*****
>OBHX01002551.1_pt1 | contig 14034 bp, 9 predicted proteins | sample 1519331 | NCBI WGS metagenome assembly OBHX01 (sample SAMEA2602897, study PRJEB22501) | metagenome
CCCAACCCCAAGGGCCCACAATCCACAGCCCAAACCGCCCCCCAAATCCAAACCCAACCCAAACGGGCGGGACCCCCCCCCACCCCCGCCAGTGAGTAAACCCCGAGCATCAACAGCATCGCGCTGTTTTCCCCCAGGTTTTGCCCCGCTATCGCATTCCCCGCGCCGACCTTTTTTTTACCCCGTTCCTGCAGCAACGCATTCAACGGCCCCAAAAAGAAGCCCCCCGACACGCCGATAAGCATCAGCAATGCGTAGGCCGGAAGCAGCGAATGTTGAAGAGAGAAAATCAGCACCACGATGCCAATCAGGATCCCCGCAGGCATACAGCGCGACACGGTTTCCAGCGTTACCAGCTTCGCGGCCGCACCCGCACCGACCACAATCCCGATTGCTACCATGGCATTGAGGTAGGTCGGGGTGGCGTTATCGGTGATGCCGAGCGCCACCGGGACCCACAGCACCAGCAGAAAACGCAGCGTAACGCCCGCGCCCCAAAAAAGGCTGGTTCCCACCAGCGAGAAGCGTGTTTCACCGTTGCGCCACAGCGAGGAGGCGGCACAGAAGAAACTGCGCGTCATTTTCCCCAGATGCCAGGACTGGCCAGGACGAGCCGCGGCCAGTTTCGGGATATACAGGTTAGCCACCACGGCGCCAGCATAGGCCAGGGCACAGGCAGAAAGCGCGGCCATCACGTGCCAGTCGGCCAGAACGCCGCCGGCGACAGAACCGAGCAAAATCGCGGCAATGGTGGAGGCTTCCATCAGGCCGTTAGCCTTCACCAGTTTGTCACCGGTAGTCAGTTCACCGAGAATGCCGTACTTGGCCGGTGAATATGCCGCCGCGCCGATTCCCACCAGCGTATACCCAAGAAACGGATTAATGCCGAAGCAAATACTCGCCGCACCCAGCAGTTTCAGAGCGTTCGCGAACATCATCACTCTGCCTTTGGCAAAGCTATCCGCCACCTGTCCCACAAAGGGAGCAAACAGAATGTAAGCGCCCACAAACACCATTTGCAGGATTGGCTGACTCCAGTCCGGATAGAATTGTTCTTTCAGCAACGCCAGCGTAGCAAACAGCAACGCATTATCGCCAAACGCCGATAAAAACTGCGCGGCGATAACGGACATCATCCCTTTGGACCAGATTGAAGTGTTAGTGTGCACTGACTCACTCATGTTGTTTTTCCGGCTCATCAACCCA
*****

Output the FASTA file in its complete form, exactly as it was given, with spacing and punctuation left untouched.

>OBHX01002551.1_pt1 | contig 14034 bp, 9 predicted proteins | sample 1519331 | NCBI WGS metagenome assembly OBHX01 (sample SAMEA2602897, study PRJEB22501) | metagenome
CCCAACCCCAAGGGCCCACAATCCACAGCCCAAACCGCCCCCCAAATCCAAACCCAACCCAAACGGGCGGGACCCCCCCCCACCCCCGCCAGTGAGTAAACCCCGAGCATCAACAGCATCGCGCTGTTTTCCCCCAGGTTTTGCCCCGCTATCGCATTCCCCGCGCCGACCTTTTTTTTACCCCGTTCCTGCAGCAACGCATTCAACGGCCCCAAAAAGAAGCCCCCCGACACGCCGATAAGCATCAGCAATGCGTAGGCCGGAAGCAGCGAATGTTGAAGAGAGAAAATCAGCACCACGATGCCAATCAGGATCCCCGCAGGCATACAGCGCGACACGGTTTCCAGCGTTACCAGCTTCGCGGCCGCACCCGCACCGACCACAATCCCGATTGCTACCATGGCATTGAGGTAGGTCGGGGTGGCGTTATCGGTGATGCCGAGCGCCACCGGGACCCACAGCACCAGCAGAAAACGCAGCGTAACGCCCGCGCCCCAAAAAAGGCTGGTTCCCACCAGCGAGAAGCGTGTTTCACCGTTGCGCCACAGCGAGGAGGCGGCACAGAAGAAACTGCGCGTCATTTTCCCCAGATGCCAGGACTGGCCAGGACGAGCCGCGGCCAGTTTCGGGATATACAGGTTAGCCACCACGGCGCCAGCATAGGCCAGGGCACAGGCAGAAAGCGCGGCCATCACGTGCCAGTCGGCCAGAACGCCGCCGGCGACAGAACCGAGCAAAATCGCGGCAATGGTGGAGGCTTCCATCAGGCCGTTAGCCTTCACCAGTTTGTCACCGGTAGTCAGTTCACCGAGAATGCCGTACTTGGCCGGTGAATATGCCGCCGCGCCGATTCCCACCAGCGTATACCCAAGAAACGGATTAATGCCGAAGCAAATACTCGCCGCACCCAGCAGTTTCAGAGCGTTCGCGAACATCATCACTCTGCCTTTGGCAAAGCTATCCGCCACCTGTCCCACAAAGGGAGCAAACAGAATGTAAGCGCCCACAAACACCATTTGCAGGATTGGCTGACTCCAGTCCGGATAGAATTGTTCTTTCAGCAACGCCAGCGTAGCAAACAGCAACGCATTATCGCCAAACGCCGATAAAAACTGCGCGGCGATAACGGACATCATCCCTTTGGACCAGATTGAAGTGTTAGTGTGCACTGACTCACTCATGTTGTTTTTCCGGCTCATCAACCCA